I'd like to follow-up on a discussion that Dave started earlier this month (1, 2) on the importance of finding and consistently following a system. One of the tools he suggested using as part of his quest to stay on track was a web-based time tracking tool called Toggl.
There is a story around this tool that I think is worth sharing...
Toggl was first brought to my attention by another Tidemark partner as a way of tracking the contributions that were being made on various projects. In essence, it is a web-based software application that asks one simple question:
“What are you working on?”
The user types a simple task description (for example: Preparing a WorkPuzzle blog) and then presses a “start” button. At this point, a timer starts ticking away and documents the time the user is dedicating to this task.
Since Tidemark develops recruiting software, I appreciate an elegant software design. On this front, Toggl has some great characteristics—simple to use, works well on any browser/computer platform, has both mobile and desktop applications that integrate with its core web-based environment, etc... And perhaps most importantly, the user interface design is well done—simple and easy to use.
While these characteristics are noteworthy, they are not what makes Toggl such a useful tool. Like most successful software businesses, Toggl helps solve a simple problem:
The fact is...most people are disengaged and waste a lot of time at work.
This business reality has been well-documented over the last decade and has probably been going on for many years before that. Kyle Lagunas, an HR Market Analyst for the popular blog, Software Advice, recently wrote a very insightful article on Engagement, that highlights recent Towers Watson research revealing that more than 60% of the U.S. workforce is not fully engaged in their work. He also cites Gallup research, estimating that this lack of engagement costs businesses in the United States more than $300 billion in lost productivity each year.
While I’ve read and known about this problem for years, I’ve never considered myself part of this “disengaged” group. I’ve always prided myself in tightly scheduling events, creating detailed tasks list, and seeking out accountability.
I work hard and stay focused.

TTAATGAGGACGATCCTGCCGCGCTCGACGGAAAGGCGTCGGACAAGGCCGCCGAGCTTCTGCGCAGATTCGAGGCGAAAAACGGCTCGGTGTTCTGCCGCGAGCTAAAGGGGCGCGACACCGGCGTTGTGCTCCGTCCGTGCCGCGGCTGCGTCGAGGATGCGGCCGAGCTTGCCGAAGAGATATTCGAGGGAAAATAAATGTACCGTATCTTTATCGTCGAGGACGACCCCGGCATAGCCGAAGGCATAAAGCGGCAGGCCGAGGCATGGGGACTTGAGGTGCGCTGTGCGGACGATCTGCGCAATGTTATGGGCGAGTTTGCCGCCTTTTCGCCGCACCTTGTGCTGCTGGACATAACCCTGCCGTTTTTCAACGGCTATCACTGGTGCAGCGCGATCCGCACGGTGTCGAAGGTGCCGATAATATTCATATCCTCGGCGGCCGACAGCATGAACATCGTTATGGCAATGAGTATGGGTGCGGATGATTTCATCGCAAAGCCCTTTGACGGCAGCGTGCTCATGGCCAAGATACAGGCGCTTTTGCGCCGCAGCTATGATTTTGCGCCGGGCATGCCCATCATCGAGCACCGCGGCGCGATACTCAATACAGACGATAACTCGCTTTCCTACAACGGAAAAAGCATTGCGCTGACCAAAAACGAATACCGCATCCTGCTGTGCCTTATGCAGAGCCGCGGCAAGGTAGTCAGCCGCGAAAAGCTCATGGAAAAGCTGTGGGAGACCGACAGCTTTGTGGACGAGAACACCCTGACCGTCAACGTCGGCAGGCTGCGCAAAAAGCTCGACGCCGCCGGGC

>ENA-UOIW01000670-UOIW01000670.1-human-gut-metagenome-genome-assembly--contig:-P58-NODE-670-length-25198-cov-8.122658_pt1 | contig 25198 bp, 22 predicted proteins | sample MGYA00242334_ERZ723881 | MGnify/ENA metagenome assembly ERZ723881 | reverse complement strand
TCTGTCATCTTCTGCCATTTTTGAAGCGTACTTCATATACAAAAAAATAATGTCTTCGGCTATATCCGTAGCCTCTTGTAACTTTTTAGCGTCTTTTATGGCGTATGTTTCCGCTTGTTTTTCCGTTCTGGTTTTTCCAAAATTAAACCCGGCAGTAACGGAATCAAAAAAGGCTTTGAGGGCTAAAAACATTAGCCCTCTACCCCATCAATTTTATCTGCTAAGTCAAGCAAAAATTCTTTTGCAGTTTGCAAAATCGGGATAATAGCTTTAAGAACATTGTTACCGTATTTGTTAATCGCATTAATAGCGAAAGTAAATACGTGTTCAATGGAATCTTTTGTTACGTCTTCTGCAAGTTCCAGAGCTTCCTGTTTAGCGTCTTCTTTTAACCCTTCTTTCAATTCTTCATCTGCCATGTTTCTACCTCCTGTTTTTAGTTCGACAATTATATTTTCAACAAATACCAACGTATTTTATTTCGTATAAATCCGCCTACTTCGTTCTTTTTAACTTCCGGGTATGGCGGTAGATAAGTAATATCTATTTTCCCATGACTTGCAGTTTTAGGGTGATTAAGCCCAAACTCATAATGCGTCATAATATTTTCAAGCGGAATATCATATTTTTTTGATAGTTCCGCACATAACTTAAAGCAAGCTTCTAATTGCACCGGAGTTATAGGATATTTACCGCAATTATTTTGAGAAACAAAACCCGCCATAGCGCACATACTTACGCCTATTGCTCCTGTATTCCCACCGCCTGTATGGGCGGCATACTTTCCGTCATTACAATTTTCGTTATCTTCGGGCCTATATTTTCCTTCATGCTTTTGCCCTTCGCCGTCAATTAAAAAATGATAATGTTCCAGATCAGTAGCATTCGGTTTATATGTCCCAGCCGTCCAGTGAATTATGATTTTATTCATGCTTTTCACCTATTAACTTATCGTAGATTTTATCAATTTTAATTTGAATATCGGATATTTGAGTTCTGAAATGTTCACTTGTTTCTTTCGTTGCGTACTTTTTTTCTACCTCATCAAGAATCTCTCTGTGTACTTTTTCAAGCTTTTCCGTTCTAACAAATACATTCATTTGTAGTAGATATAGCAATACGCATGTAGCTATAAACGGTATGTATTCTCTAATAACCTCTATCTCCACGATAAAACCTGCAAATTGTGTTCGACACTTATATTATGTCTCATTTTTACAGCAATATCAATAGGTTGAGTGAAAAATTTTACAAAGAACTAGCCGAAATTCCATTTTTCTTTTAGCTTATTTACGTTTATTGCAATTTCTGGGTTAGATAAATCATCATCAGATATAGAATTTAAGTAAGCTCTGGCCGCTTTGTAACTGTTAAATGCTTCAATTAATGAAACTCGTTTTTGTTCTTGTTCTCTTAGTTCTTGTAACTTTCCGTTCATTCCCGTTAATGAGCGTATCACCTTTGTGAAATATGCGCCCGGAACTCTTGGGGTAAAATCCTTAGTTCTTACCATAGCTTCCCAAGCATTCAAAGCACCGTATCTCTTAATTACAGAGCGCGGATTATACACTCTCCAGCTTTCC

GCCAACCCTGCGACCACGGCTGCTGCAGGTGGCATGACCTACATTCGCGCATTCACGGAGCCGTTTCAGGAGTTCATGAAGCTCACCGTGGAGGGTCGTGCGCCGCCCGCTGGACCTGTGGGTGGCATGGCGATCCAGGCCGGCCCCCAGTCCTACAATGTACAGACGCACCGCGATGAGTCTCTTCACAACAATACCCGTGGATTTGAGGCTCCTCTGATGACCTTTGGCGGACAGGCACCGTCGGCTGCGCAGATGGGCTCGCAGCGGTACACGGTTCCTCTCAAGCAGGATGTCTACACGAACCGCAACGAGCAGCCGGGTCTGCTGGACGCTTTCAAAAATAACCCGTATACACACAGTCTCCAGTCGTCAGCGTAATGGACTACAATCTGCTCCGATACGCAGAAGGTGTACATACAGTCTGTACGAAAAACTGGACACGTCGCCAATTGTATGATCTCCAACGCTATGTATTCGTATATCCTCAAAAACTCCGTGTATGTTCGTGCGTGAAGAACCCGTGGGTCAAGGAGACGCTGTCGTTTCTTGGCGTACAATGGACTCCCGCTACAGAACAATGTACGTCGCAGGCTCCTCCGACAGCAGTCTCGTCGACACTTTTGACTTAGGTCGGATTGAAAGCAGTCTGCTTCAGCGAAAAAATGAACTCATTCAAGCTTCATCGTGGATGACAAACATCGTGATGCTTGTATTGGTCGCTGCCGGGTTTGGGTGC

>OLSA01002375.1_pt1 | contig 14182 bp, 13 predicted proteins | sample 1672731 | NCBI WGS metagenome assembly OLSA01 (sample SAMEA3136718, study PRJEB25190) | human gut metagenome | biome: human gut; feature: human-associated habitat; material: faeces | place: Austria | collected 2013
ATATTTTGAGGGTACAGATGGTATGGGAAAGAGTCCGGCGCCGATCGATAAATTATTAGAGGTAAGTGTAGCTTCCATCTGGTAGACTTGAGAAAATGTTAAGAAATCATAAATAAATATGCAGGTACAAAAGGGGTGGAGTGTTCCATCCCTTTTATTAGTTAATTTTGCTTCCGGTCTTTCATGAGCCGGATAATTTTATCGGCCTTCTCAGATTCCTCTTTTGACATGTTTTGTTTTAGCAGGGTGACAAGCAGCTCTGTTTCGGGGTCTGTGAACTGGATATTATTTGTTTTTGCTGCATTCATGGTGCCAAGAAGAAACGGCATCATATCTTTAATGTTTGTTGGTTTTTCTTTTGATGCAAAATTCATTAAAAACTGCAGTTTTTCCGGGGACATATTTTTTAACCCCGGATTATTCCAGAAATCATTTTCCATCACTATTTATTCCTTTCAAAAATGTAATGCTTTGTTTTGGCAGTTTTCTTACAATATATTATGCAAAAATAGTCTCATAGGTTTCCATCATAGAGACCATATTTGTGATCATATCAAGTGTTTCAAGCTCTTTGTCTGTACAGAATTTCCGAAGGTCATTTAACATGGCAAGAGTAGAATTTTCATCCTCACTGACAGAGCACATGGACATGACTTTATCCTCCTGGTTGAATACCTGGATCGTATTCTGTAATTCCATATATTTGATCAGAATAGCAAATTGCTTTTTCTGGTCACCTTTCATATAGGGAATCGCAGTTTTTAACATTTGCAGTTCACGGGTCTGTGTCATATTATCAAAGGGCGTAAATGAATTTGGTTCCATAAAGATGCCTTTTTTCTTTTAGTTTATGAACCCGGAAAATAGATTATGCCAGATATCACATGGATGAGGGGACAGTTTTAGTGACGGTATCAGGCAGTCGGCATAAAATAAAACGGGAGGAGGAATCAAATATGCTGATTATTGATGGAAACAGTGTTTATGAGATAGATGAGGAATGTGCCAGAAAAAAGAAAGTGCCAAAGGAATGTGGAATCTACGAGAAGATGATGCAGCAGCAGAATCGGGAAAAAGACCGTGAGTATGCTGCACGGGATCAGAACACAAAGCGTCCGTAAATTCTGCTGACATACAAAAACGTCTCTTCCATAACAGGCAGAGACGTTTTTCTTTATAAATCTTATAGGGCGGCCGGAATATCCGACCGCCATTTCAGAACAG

At least I thought I did...until I started using Toggl.
Toggl has opened my eyes to a new reality. It has forced me to reach a new level of self-awareness that has been (initially) disheartening. I'm find myself asking these types of questions quite frequently:
“How could that task take so long?”
“Did I really spend two hours on email yesterday? I don’t seem to have accomplished much with those dialogs.”
“I’ve started this task four times and I’m constantly feeling distracted. What is it about this task that I don’t like doing?”
“Why is there 15 minutes of downtime between tasks (you can’t push the start button until you start the next task)? Could that downtime be used for something that renews my mind and spirit?”
In essence, Toggl has given me the ability to look backwards—across my day, across my week, and eventually across my year. While I’ve always been pretty good at putting together a plan, I was surprised to learn how poor I am at executing that plan.
So, thank you Toggl, for creating a great tool. If you’d like to try Toggl for yourself, check out their take a tour page. It is a free app for personal use and not very expensive to use with a team.
Editor's Note: This article was written by Ben Hess. Ben is the Founding Partner and Managing Director of Tidemark, Inc. and a regular contributor to WorkPuzzle. Comments or questions are welcome. If you're an email subscriber, reply to this WorkPuzzle email. If you read the blog directly from the web, you can click the "comments" link below.